Turn On Your Computer, Turn On Your Brain

Turn On Your Computer, Turn On Your Brain was devised as the first wave of social networking hysteria swept through Croatia. Coinciding with mobile communications operators significantly lowering prices of data packages, it was not a surprise that the generation of digital natives quickly jumped on the social networking train. By that time (2013), Facebook andTwitter were already old news, and as the teenagers described it, ‘used only by old people’, but Snapchat, Instagram and somewhat older Tumblr, as well as WhatsApp (a messenger app that was, and still is, confused by many for a social network) were experiencing their high point and not looking likely to move from the spotlight. That led to many dubious practices being silently and conveniently overlooked and a lot of bullies suddenly found a new channel for expression, using a medium that was not only accessible but had a wider reach than ever.

That was the climate in which we started developing Turn On Your Computer, Turn On Your Brain. It was not a peer violence TIE programme per se, because the storyline followed characters quite a bit older than the age group it was aimed at, although we maintain that cyber bullying is a problem that spans ages, social groups, etc. Nevertheless, it was devised in order to deal with problems developing from teenagers using technology that most of their parents weren’t versed in, thus making it difficult to recognise and discuss the serious issues arising from such use.

The storyline follows three young women who share a very close friendship — or so it seems. Two of them are actually old friends, and one of them meets the third girl in a dance class.They start hanging out together; the two childhood friends both fascinated by the third girl who, judging by appearances at least, is the picture of perfection. Her own self-image issues, however, almost immediately start manifesting themselves as inability to see others in a positive way, making her judgmental and petty. Thinly-veiled insults to both her new friends quickly escalate to brutal gossip in social media inboxes, and are eventually leaked to the general public.

As the TIE programme was aimed at 15—17-year-olds, we decided to make it participatory in a way where we didn’t assign the audience a role, but asked them to comment and share experiences as themselves. Focusing specifically on girls, who according to available surveys at that time, were leaders in cyberbullying, we also toyed with the idea of making the performance not only participatory but at the same time inviting the audience to communicate online after (or even during) seeing it. Before the performance, they were specifically told that not only were they allowed to use their phones during the performance, but they were encouraged to do so. Not a lot of them did though — gripped by the performance, they chose to ‘experience it directly’, to quote a 16-year-old audience member when asked if she forgot about her phone. To this day, we see it as a point in the theatre versus real life competition, real life being the one online.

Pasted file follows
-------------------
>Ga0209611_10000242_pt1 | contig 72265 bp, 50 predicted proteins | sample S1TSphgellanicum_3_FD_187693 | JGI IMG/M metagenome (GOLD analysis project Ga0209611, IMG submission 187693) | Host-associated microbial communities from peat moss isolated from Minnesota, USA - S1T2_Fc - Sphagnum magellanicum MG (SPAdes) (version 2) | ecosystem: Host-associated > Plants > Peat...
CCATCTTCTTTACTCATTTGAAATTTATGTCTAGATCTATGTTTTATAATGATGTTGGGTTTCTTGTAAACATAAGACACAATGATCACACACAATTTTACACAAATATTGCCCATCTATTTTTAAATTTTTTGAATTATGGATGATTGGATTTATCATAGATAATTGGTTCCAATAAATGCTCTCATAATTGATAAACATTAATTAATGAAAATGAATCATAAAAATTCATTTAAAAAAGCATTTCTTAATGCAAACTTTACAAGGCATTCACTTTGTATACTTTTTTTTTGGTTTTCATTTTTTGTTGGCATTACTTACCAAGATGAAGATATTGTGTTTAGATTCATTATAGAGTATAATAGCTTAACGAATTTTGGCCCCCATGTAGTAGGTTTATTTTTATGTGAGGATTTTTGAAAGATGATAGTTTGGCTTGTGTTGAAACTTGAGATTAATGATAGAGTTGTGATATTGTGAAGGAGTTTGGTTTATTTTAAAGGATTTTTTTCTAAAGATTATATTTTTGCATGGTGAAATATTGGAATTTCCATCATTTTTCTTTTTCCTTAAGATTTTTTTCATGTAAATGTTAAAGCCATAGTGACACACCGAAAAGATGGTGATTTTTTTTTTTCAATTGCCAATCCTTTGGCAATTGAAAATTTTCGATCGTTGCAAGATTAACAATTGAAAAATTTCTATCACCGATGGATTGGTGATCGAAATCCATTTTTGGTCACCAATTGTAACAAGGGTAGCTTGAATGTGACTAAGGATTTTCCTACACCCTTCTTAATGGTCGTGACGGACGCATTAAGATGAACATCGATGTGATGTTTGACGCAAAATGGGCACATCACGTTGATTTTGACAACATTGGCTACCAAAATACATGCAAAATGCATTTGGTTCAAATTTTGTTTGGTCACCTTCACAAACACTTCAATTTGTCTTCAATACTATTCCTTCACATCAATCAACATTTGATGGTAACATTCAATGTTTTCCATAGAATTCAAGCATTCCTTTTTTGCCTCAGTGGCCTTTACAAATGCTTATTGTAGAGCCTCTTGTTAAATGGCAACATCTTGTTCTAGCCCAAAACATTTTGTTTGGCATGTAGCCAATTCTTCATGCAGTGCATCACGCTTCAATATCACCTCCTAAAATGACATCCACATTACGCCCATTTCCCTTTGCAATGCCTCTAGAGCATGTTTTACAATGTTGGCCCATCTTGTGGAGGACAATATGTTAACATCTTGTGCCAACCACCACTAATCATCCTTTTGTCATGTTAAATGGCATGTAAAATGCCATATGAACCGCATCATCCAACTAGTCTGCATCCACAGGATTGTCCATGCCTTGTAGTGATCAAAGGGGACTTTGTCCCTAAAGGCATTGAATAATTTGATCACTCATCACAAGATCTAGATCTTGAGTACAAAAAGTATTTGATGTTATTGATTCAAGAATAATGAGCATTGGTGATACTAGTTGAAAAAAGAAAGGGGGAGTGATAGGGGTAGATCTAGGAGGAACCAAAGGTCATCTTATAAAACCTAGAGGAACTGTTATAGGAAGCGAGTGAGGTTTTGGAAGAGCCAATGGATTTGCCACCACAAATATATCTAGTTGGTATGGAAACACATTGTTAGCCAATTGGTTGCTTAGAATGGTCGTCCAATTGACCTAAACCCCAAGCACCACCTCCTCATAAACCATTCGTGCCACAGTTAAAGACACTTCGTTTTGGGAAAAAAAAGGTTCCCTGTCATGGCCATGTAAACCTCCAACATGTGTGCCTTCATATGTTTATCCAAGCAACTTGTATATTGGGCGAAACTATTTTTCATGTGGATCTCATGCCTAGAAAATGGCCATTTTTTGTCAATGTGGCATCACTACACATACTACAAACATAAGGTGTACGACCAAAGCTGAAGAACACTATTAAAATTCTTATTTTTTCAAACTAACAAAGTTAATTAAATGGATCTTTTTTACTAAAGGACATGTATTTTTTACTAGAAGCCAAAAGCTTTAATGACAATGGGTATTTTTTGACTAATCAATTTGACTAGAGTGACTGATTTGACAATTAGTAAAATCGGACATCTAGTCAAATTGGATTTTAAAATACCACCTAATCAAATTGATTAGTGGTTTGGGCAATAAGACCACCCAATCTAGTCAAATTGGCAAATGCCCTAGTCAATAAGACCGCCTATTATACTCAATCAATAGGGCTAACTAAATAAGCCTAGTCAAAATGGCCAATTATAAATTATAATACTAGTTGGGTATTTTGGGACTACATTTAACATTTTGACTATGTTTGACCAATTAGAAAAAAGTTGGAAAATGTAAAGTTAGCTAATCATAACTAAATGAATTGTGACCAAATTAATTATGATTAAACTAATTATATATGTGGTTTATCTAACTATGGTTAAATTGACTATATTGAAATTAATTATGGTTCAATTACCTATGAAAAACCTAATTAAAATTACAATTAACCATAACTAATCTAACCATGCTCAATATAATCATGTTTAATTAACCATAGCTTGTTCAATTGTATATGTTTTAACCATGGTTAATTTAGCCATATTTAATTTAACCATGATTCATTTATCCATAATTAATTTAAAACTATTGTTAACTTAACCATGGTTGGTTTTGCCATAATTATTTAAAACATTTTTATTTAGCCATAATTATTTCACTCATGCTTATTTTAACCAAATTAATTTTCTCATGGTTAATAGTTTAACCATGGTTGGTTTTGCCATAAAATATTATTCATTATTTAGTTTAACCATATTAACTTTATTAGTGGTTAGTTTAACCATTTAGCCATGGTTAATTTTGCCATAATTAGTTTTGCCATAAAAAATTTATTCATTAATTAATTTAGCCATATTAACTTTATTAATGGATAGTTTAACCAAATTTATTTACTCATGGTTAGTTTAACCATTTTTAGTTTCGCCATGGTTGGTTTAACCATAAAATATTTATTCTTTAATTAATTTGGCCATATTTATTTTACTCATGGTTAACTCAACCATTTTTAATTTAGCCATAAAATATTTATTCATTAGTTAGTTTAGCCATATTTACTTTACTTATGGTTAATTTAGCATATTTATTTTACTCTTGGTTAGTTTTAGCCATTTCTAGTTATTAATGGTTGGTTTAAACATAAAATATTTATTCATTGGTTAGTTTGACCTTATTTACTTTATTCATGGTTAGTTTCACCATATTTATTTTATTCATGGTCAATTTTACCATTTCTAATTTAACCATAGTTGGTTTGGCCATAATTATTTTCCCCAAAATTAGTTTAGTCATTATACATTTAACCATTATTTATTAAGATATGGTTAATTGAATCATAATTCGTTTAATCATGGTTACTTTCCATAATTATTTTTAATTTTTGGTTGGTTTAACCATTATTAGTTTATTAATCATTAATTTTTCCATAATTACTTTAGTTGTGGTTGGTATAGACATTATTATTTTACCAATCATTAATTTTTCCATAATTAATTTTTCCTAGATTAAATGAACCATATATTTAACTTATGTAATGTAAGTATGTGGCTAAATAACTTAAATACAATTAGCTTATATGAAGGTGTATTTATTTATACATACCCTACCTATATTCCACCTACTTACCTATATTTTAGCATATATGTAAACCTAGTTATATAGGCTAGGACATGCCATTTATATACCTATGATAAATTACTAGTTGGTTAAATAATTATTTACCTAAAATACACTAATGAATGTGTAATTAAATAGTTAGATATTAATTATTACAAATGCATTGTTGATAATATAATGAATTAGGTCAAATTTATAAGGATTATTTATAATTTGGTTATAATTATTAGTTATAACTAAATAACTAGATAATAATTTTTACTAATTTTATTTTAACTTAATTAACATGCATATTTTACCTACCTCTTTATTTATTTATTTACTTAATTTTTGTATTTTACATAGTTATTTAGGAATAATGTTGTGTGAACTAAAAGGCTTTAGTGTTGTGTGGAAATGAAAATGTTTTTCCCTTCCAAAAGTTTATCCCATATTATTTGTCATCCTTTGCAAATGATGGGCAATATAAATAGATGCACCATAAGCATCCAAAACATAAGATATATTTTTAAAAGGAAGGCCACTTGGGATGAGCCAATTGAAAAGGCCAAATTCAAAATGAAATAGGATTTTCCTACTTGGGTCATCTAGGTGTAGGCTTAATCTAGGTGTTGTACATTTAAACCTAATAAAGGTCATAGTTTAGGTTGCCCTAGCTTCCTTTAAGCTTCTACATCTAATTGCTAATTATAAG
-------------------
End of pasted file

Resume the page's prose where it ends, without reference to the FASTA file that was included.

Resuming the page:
The idea of online collaboration with the audience during and around the programme was also the reason why an elaborate Internet presence was created for the characters — they all haddifferent social media accounts and the actresses were asked to maintain that presence during the run of the programme. Part of the performance was happening in real time on social media, while other parts were realistically faked as if in real time.

The audiences’ responses were varied. As this was one of the firstTIE programmes where we intentionally went open-ended, and tried to steer away from leading the audience in a certain direction, we wanted to finish the performance with an honest discussion, leading us out of the story and into the real world. Some of the tasks for the audience during the programme were, however, designed to keep the plot evolving and the audience was asked for answers that were meant to progress the storyline. But the actresses/facilitators were instructed to follow the direction the audience took, and to try not to manipulate it in any way.

Although most of the time we were successful in creating space for a serious discussion, where we found out that a lot of them didn’t consider cyberbullying as dangerous as bullying in real life, because it lacked the component of physical violence, we were also, as often, frustrated by the lack of means to continue the conversation after the event itself. Even though this programme offered the possibility for the audience to keep communicating afterwards, not a lot of them took that opportunity, and we were once again left with the knowledge that our reach is very limited to the happening itself.The impact ofTIE programmes can fulfil their full potential only if the educational system follows up by continuing the conversation on difficult issues. We are often reminded that for some of the participants, just raising awareness might have been a very important experience, and feel lucky that we were able to help out with that, but we always keep wondering what more could have been done if only...

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